Remembering Fitz

By Jason Shandler
As I watched the crowd of several hundred pile into St. Paul's Church in Philadelphia, I found myself asking: I wonder just how many of these people Fitz Eugene Dixon Jr. actually helped? My guess was that the majority benefited in one form or another from Dixon's life.

Minutes after my pondering, Pennsylvania Gov. Ed Rendell stepped onto the alter at the memorial service and spoke about Dixon, who passed away Aug. 2, at age 82. Near the end of his remarks, Rendell said something that made me realize that not only did Dixon help all the people there to pay their final respects, but he changed the lives of scores of others who were not in attendance.

"Fitz had a greater impact than any president, governor, CEO, or public official could ever have had," Rendell said. "Tens of thousands of people were the direct beneficiaries of his generosity. Pennsylvania lost one of its finest sons in history."

And with those comments I knew just how special Dixon was.

You see, I never met Fitz Dixon personally. In fact, I am too young to remember Dixon when he owned the Philadelphia 76ers in the 1970s, which is what he is probably best known for in the City of Brotherly Love.

For me, Dixon's name was synonymous with horse racing. As the chairman of the Pennsylvania Horse Racing Commission for many years, he played a major role in making the sport more enjoyable for everyone.

In the 1980s, Dixon was one of those who helped Philadelphia Park start Phonebet. At the time, Philly Park was one of the few racetracks around that accepted wagers by phone. Later, Dixon was instrumental in bringing off-track betting parlors, or Turf Clubs, to Philadelphia and its suburbs, once again changing the landscape of racing in the area.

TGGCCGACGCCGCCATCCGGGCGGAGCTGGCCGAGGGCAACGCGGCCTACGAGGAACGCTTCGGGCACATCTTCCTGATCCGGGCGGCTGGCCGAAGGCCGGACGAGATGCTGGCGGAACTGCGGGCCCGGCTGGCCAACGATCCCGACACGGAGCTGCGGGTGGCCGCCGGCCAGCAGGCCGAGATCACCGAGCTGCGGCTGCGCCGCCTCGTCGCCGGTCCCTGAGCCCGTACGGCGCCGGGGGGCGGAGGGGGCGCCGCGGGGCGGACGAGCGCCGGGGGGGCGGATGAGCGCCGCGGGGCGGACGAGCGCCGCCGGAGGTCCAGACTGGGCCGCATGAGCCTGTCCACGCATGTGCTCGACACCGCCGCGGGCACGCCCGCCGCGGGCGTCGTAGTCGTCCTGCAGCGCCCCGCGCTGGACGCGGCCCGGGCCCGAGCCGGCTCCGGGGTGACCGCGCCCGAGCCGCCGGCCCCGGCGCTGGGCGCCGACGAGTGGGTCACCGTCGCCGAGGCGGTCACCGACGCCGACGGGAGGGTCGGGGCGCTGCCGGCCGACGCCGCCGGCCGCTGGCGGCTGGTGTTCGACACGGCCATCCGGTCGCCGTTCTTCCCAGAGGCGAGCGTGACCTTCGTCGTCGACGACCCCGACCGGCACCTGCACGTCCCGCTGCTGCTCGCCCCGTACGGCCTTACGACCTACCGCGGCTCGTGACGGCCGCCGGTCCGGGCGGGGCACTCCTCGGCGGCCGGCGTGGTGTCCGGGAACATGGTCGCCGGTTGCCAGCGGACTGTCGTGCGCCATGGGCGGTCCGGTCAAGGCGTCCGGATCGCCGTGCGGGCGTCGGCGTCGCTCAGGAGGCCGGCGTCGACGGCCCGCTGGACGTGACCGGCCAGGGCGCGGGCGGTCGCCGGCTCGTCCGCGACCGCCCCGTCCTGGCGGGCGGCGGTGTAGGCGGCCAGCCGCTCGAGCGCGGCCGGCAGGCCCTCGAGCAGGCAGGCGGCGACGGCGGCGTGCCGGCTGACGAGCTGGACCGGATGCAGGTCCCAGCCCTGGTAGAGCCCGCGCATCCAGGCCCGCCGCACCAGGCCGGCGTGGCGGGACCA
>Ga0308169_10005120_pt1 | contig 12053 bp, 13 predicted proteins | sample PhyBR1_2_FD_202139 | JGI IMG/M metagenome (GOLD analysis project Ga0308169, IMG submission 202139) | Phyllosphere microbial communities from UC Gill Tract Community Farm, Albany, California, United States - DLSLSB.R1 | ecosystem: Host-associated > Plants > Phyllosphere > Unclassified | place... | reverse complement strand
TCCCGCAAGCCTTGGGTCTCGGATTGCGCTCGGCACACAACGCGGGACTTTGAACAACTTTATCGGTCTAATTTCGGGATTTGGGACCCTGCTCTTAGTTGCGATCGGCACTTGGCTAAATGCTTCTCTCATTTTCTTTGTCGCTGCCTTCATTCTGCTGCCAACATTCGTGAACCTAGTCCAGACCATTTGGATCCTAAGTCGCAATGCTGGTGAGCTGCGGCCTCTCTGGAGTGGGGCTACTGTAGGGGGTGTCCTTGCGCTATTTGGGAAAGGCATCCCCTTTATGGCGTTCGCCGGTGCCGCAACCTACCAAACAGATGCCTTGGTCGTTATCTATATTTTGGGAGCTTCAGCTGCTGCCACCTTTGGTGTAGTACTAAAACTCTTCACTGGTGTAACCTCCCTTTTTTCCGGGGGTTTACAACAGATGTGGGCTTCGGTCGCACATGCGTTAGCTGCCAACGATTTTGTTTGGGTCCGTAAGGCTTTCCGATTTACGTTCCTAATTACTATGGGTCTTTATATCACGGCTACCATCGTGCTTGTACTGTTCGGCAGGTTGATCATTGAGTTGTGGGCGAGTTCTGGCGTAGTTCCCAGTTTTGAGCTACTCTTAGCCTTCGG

Along the way, Dixon, who owned a 500-acre farm that housed hundreds of Thoroughbreds and included a one-mile racetrack on the property, contributed to many other important racing decisions. Most recently, it was his work with Gov. Rendell to help pass the slots bill in Pennsylvania that will have a huge impact on the sport. When all is said and done, slots may be looked upon as something that saved horse racing in the state.

But horse racing was only a small part of what Dixon's legacy will be.

An heir to the George D. Widener fortune, Dixon's estimated worth was around $400 million. But despite his wealth, by all accounts, the former teacher and coach was a true man of the people.

Described as a civic jack-of-all-trades, Dixon used his wealth to touch countless people. He made generous contributions to hundreds of causes, including the Police Athletic League, several universities, museums, hospitals and other health institutions, and a handful of businesses.

But Dixon did not just give away his money. He also gave his time.

He is considered the father of the Pennsylvania system of higher education; was the chairman of the Philadelphia Art Commission, a trustee for three universities, and a member of the Fairmount Park Commission, the president of the Widener Memorial Foundation in Aid of Handicapped Children; and received 17 honorary degrees.

The list could go on and on. He was on so many boards and commissions that many pages would be needed to list them all. At his memorial service, someone said that to be on just one of those boards would be an honor. Dixon was on dozens.

He is considered one of the most active and renowned philanthropists and civic and community leaders that the city and state have ever known.

Dixon has been described as an extremely passionate man. But his truest passion was sports. At one time, Dixon was part or full owner of all four major pro sports teams in Philadelphia. When he bought the 76ers back in 1976, one of his first moves was to bring in a player named Julius Erving. Dr. J went on to help bring the 76ers one of only two championships in team history.

Fitz Dixon is an irreplaceable icon in Philadelphia history. His lifetime of contributions positively impacted thousands of people in many walks of life, horse racing being just one of them. His legacy will live forever.